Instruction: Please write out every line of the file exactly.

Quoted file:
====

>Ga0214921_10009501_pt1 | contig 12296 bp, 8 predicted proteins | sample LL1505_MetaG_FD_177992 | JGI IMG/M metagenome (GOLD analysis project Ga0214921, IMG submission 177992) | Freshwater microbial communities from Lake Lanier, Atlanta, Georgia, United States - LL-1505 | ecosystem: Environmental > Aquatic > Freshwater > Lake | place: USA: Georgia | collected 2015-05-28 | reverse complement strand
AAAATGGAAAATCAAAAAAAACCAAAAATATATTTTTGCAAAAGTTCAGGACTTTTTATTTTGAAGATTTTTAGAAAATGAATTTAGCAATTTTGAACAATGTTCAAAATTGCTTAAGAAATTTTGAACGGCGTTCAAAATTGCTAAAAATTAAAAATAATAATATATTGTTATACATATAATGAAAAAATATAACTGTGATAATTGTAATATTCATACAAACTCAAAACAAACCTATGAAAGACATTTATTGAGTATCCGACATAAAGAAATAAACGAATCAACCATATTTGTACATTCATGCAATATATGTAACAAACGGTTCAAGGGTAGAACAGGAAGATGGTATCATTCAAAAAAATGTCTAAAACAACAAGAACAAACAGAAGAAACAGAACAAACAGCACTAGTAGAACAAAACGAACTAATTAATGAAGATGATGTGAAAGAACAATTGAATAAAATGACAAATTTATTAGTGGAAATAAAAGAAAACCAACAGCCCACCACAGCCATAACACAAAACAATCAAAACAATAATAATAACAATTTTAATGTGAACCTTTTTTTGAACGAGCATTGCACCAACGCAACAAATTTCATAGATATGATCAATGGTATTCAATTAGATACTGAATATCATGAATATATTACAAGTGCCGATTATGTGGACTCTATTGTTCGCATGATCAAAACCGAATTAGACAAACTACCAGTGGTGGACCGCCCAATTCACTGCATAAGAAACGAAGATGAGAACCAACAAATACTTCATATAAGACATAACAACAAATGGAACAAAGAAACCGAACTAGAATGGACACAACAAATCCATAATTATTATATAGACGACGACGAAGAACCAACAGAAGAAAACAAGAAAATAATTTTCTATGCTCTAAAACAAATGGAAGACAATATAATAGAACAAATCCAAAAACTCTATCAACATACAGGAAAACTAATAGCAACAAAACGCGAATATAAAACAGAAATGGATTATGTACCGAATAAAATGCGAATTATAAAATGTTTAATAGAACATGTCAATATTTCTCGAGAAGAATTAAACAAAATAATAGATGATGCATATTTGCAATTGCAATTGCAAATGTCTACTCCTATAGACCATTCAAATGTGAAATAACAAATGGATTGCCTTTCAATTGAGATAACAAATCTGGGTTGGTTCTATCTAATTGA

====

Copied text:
>Ga0214921_10009501_pt1 | contig 12296 bp, 8 predicted proteins | sample LL1505_MetaG_FD_177992 | JGI IMG/M metagenome (GOLD analysis project Ga0214921, IMG submission 177992) | Freshwater microbial communities from Lake Lanier, Atlanta, Georgia, United States - LL-1505 | ecosystem: Environmental > Aquatic > Freshwater > Lake | place: USA: Georgia | collected 2015-05-28 | reverse complement strand
AAAATGGAAAATCAAAAAAAACCAAAAATATATTTTTGCAAAAGTTCAGGACTTTTTATTTTGAAGATTTTTAGAAAATGAATTTAGCAATTTTGAACAATGTTCAAAATTGCTTAAGAAATTTTGAACGGCGTTCAAAATTGCTAAAAATTAAAAATAATAATATATTGTTATACATATAATGAAAAAATATAACTGTGATAATTGTAATATTCATACAAACTCAAAACAAACCTATGAAAGACATTTATTGAGTATCCGACATAAAGAAATAAACGAATCAACCATATTTGTACATTCATGCAATATATGTAACAAACGGTTCAAGGGTAGAACAGGAAGATGGTATCATTCAAAAAAATGTCTAAAACAACAAGAACAAACAGAAGAAACAGAACAAACAGCACTAGTAGAACAAAACGAACTAATTAATGAAGATGATGTGAAAGAACAATTGAATAAAATGACAAATTTATTAGTGGAAATAAAAGAAAACCAACAGCCCACCACAGCCATAACACAAAACAATCAAAACAATAATAATAACAATTTTAATGTGAACCTTTTTTTGAACGAGCATTGCACCAACGCAACAAATTTCATAGATATGATCAATGGTATTCAATTAGATACTGAATATCATGAATATATTACAAGTGCCGATTATGTGGACTCTATTGTTCGCATGATCAAAACCGAATTAGACAAACTACCAGTGGTGGACCGCCCAATTCACTGCATAAGAAACGAAGATGAGAACCAACAAATACTTCATATAAGACATAACAACAAATGGAACAAAGAAACCGAACTAGAATGGACACAACAAATCCATAATTATTATATAGACGACGACGAAGAACCAACAGAAGAAAACAAGAAAATAATTTTCTATGCTCTAAAACAAATGGAAGACAATATAATAGAACAAATCCAAAAACTCTATCAACATACAGGAAAACTAATAGCAACAAAACGCGAATATAAAACAGAAATGGATTATGTACCGAATAAAATGCGAATTATAAAATGTTTAATAGAACATGTCAATATTTCTCGAGAAGAATTAAACAAAATAATAGATGATGCATATTTGCAATTGCAATTGCAAATGTCTACTCCTATAGACCATTCAAATGTGAAATAACAAATGGATTGCCTTTCAATTGAGATAACAAATCTGGGTTGGTTCTATCTAATTGA